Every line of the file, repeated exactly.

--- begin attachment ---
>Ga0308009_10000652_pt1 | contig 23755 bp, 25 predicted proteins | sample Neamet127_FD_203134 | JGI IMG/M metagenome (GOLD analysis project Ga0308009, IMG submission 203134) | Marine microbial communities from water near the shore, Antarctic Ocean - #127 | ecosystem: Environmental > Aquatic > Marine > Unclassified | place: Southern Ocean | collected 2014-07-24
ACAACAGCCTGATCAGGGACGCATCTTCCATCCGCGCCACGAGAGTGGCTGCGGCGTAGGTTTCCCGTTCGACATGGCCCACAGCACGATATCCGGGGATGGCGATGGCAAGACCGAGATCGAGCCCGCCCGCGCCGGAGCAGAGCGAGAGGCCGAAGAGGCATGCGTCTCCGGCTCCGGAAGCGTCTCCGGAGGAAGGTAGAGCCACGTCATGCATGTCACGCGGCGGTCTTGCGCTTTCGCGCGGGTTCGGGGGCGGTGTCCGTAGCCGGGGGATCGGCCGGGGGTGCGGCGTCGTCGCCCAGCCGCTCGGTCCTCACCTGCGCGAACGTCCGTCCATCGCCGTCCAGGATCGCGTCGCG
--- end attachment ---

>Ga0308009_10000652_pt1 | contig 23755 bp, 25 predicted proteins | sample Neamet127_FD_203134 | JGI IMG/M metagenome (GOLD analysis project Ga0308009, IMG submission 203134) | Marine microbial communities from water near the shore, Antarctic Ocean - #127 | ecosystem: Environmental > Aquatic > Marine > Unclassified | place: Southern Ocean | collected 2014-07-24
ACAACAGCCTGATCAGGGACGCATCTTCCATCCGCGCCACGAGAGTGGCTGCGGCGTAGGTTTCCCGTTCGACATGGCCCACAGCACGATATCCGGGGATGGCGATGGCAAGACCGAGATCGAGCCCGCCCGCGCCGGAGCAGAGCGAGAGGCCGAAGAGGCATGCGTCTCCGGCTCCGGAAGCGTCTCCGGAGGAAGGTAGAGCCACGTCATGCATGTCACGCGGCGGTCTTGCGCTTTCGCGCGGGTTCGGGGGCGGTGTCCGTAGCCGGGGGATCGGCCGGGGGTGCGGCGTCGTCGCCCAGCCGCTCGGTCCTCACCTGCGCGAACGTCCGTCCATCGCCGTCCAGGATCGCGTCGCG